Theater: Division of Theater closes its season with Shakespeare comedy

By Meryl Gottlieb| mg986611@ohiou.edu| @buzzlightmeryl
As You Like It by William Shakespeare, directed by Shelley Delaney
8 p.m. March 26-29, April 2-5
The Forum Theater, Radio and Television Building

Orlando, played by Mbali Guliwe, proclaims his love for Rosalind as he hangs his prose all over the forest (Kaitlin Owens | Staff Photographer)

Orlando, played by Mbali Guliwe, proclaims his love for Rosalind as he hangs his prose all over the forest (Kaitlin Owens | Staff Photographer)

“All the world’s a stage and all the men and women merely players.”

The Division of Theater rounds out its 2013-14 season with its production of As You Like It by William Shakespeare.

The play follows Rosalind (played by Kat Bramley), a duke’s daughter, who flees her uncle’s court after he usurps her father. With her cousin Celia (Chelsea Cannon) and the court jester Touchstone (Emilio Tirri) at her side, Rosalind finds safety — and love — in the Forest of Arden.

Every time I discuss Shakespeare, I fear people are apprehensive about joining the conversation and seeing his work performed on stage. Yes, his work has become so elevated in our society that many may be wary of approaching it, but as the director Shelley Delaney said, “As You Like It is one of Shakespeare’s most accessible comedies.”

The play is easy to follow if you know these main points: Rosalind’s father Duke Senior was usurped by his younger brother Duke Frederick and forced to flee into the Forest of Arden. Celia is Duke Frederick’s daughter and is best friends with Rosalind. Rosalind is forced to flee into the forest and takes Celia and the court jester Touchstone with her. For protection, Rosalind disguises herself as a man in the forest. Her love, Orlando (played by Mbali Guliwe), was also forced to flee into the forest, so she takes the opportunity to test his love.

Take this cheat sheet and go forth. Give this play a try.

You may not be able to understand every line of every moment — there were plenty of times when I struggled — however things flow so smoothly and swiftly that the larger picture is painted quickly enough so that you know what is happening in each scene. Don’t fret if you miss or don’t understand something. I don’t feel anyone can truly understand every aspect of a Shakespeare play on only his or her first listen. Shakespeare is so renowned because of how richly deep his texts are, meaning continual analysis and reading of his work is required to fully appreciate it. Listen intently; this play is worth your attention.

I absolutely love the idea of “testing your love” to see if he or she truly loves you. Wouldn’t you jump at the chance to see if the one you’re madly in love with feels the same? Shakespeare is known for being able to tap into the human condition like no other. Here, he hits the nail on the head. You can have your tragic Romeo and Juliet love story, I’d much rather be a part of Orlando and Rosalind’s tale, for I feel their love is much more believable than the famed star-crossed lovers’. Rosalind tests Orlando, so that at the end of the play, you want these two to get together because you know their love is real. Romeo and Juliet just say they’re madly in love, but the skeptic in me finds it hard to believe you can simply see someone from across the room and fall in love. Love is about connection and understanding, not just looks. I believe Rosalind and Orlando have that, which is why I root for them.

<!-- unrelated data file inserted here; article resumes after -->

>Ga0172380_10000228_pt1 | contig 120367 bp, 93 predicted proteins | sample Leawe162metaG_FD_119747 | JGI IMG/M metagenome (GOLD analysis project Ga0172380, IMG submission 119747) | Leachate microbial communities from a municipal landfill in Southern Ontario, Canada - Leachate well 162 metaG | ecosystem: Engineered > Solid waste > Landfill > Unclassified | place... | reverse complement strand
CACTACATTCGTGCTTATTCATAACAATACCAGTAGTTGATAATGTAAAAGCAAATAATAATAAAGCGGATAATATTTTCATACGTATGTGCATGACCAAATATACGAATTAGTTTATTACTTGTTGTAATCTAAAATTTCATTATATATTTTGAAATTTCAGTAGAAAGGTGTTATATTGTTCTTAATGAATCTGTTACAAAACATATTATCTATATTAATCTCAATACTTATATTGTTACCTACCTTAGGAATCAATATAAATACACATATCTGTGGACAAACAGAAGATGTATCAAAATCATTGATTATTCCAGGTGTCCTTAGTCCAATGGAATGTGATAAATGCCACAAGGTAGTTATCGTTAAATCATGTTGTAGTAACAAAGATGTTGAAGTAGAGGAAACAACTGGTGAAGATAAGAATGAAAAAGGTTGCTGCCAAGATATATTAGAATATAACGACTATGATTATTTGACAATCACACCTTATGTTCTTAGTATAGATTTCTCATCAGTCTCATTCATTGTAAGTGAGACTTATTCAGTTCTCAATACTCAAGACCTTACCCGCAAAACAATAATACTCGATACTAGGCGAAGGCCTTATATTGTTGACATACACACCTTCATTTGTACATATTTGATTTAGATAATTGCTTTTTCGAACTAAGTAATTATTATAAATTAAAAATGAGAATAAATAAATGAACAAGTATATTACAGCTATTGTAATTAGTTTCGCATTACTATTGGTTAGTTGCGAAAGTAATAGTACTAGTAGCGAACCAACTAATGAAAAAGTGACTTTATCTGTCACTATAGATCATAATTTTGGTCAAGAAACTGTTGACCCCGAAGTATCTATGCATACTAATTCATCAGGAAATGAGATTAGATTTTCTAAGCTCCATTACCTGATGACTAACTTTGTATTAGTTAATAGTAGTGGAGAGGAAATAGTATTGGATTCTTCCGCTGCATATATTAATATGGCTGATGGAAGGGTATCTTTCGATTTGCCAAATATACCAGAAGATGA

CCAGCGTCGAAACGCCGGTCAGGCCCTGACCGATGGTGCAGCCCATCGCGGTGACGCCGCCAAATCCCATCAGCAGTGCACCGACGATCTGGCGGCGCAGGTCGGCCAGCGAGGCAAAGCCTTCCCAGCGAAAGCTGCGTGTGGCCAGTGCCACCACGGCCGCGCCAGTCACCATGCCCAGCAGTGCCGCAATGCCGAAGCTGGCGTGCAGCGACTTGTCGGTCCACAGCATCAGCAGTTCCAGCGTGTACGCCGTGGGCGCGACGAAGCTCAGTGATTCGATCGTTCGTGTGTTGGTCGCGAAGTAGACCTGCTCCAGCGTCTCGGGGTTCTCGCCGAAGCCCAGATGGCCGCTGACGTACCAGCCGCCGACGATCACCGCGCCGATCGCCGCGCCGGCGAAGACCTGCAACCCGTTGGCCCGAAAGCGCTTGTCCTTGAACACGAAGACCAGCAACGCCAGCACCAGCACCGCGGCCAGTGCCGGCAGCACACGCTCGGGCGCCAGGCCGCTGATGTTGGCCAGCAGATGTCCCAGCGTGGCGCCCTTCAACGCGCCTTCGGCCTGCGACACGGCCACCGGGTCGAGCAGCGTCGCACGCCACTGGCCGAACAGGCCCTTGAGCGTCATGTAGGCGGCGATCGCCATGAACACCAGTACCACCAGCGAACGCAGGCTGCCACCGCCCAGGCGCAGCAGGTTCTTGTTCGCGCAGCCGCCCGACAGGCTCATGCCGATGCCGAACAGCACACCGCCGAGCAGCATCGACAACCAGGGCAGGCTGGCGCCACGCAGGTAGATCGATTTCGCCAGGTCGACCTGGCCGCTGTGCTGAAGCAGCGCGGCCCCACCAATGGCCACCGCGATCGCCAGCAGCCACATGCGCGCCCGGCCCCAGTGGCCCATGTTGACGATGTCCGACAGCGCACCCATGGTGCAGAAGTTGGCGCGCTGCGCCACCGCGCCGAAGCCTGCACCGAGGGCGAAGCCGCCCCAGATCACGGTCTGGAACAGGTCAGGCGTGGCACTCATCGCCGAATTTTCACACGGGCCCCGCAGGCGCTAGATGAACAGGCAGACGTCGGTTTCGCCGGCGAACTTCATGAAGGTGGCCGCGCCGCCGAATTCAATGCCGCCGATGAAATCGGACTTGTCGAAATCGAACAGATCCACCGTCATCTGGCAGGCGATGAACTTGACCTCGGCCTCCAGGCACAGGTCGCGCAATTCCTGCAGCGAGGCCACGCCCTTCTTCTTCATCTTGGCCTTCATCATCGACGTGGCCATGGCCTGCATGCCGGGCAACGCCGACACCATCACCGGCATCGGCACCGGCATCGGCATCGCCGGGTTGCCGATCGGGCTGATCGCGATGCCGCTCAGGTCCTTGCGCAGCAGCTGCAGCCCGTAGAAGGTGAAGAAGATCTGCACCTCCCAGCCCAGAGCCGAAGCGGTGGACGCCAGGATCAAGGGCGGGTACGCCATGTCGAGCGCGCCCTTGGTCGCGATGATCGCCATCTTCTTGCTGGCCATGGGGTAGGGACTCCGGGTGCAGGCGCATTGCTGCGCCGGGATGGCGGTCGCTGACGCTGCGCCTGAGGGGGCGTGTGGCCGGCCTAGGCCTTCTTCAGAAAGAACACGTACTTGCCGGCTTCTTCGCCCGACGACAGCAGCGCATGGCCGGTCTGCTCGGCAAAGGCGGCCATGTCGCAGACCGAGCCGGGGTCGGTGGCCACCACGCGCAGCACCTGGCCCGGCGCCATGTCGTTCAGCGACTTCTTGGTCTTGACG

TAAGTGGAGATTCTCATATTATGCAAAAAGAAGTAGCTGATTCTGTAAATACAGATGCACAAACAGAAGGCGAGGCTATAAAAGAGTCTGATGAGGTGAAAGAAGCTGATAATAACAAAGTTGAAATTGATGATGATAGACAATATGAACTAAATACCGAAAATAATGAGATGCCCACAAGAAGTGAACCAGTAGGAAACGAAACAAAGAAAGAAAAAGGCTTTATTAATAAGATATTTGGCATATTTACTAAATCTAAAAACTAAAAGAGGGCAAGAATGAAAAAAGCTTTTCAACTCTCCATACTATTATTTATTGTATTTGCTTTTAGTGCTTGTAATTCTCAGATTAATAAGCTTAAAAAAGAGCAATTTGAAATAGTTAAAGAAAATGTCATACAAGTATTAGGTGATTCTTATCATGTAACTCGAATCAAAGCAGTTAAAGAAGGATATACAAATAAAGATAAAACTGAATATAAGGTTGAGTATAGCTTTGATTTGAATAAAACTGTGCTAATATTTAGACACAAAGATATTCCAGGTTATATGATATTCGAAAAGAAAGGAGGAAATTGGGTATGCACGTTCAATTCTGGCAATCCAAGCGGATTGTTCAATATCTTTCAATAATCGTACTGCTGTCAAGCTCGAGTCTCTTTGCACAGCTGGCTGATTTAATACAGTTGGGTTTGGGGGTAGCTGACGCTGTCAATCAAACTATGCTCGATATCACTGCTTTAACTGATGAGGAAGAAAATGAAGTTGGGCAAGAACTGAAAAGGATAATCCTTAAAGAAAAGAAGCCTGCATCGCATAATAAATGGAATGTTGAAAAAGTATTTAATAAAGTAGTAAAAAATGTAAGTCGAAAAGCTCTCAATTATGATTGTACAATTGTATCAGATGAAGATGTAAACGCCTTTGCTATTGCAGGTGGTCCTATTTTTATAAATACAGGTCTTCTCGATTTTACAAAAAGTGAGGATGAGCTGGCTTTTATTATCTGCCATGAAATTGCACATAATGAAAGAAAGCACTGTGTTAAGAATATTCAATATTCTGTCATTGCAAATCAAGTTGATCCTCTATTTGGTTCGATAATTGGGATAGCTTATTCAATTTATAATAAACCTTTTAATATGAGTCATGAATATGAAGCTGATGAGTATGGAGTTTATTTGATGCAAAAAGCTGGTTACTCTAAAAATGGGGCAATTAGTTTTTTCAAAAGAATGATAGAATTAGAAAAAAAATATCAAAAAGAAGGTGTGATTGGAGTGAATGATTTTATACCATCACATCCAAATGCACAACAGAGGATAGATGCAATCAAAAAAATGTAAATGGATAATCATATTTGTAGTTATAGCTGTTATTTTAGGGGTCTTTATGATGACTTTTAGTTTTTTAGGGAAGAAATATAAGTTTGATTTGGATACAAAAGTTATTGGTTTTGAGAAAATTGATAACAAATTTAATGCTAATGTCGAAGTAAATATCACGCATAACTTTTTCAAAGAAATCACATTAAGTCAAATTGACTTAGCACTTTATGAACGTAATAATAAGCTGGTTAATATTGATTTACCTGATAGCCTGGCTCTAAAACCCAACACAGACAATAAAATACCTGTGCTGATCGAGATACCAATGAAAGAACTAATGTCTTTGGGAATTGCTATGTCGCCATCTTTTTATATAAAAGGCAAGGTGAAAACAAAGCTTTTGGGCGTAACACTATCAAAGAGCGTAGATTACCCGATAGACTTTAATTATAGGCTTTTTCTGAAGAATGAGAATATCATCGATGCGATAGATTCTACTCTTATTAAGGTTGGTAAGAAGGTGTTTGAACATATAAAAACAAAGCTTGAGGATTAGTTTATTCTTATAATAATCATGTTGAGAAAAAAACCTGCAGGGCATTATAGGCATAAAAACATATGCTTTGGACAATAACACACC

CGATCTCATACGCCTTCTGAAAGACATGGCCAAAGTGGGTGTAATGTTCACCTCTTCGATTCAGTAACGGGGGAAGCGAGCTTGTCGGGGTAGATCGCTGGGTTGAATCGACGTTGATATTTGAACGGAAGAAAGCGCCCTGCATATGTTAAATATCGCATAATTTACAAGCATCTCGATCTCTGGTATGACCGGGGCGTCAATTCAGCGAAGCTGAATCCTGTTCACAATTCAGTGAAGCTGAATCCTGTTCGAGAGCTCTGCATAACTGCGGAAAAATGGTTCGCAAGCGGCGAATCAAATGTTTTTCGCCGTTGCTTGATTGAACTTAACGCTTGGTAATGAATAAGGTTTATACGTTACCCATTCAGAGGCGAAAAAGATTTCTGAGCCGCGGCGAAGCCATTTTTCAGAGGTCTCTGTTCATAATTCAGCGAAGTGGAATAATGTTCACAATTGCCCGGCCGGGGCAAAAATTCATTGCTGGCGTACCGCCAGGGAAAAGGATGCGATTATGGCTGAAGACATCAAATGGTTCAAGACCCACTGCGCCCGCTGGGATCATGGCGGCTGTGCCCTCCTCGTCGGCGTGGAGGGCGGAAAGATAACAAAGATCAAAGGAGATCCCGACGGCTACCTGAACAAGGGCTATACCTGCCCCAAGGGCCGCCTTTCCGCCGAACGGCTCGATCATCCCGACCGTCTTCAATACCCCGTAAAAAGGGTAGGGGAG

Rosalind, in her male disguise of Ganymede, finds Orlando's declarations of his love for her (Kaitlin Owens | Staff Photographer)

Rosalind (Bramley), in her male disguise of Ganymede, finds Orlando’s declarations of his love for her (Kaitlin Owens | Staff Photographer)

The entire cast does a splendid job. Two stand outs amongst the entire ensemble are Bramley and Tirri. Kat Bramley as Rosalind carries the show and is simply spectacular as the protagonist. She speaks clearly, has an impeccable range of emotions and is a star of the production. Emilio Tirri shines like the sun as the source of comedy in the play. Tirri himself said Touchstone is “the clown” and, boy, does Tirri have fun with him. The physicality he brought to this character slays me. His side glances, prancing and sass make him a likely audience favorite. I also have to commend Chelsea Cannon for stealing the scene several times. Watch Cannon as she sits off to the side and gives her sassy reactions to the main action; they’re priceless. Maddie Davis is also a great source of comedy as she plays proud shepherdess Phebe, who is often too flirty for her own good.

As I’ve come to think custom of the Division of Theater productions, the set is absolutely stunning. Combining metal and wood, the set is what C. David Russell, the play’s set designer, said is a liminal space, or a place in transition. A tree’s roots hang from the center of the ceiling while the floor is made of wood planks and expanded steel mesh in order to give the audience the framework of the world so that they can fill in the middle for themselves. Tirri called the set “an adult’s playground,” and it’s easy to see why. The actors run around the ramps, hang on and off the rails and jump from level to level throughout the show. It is so beautiful to see how well incorporated the set is into the play. It’s hard to imagine how it could be staged any other way.

This production is also big on music. Duke Senior, Rosalind’s father, has his own band consisting of guitars, shakers and a hand drum. It’s an interesting concept added to the production that really helps continue the rapid pace of the play.

The play was sharply executed from all angles and proved to be a great note for the division to end its season on this year.

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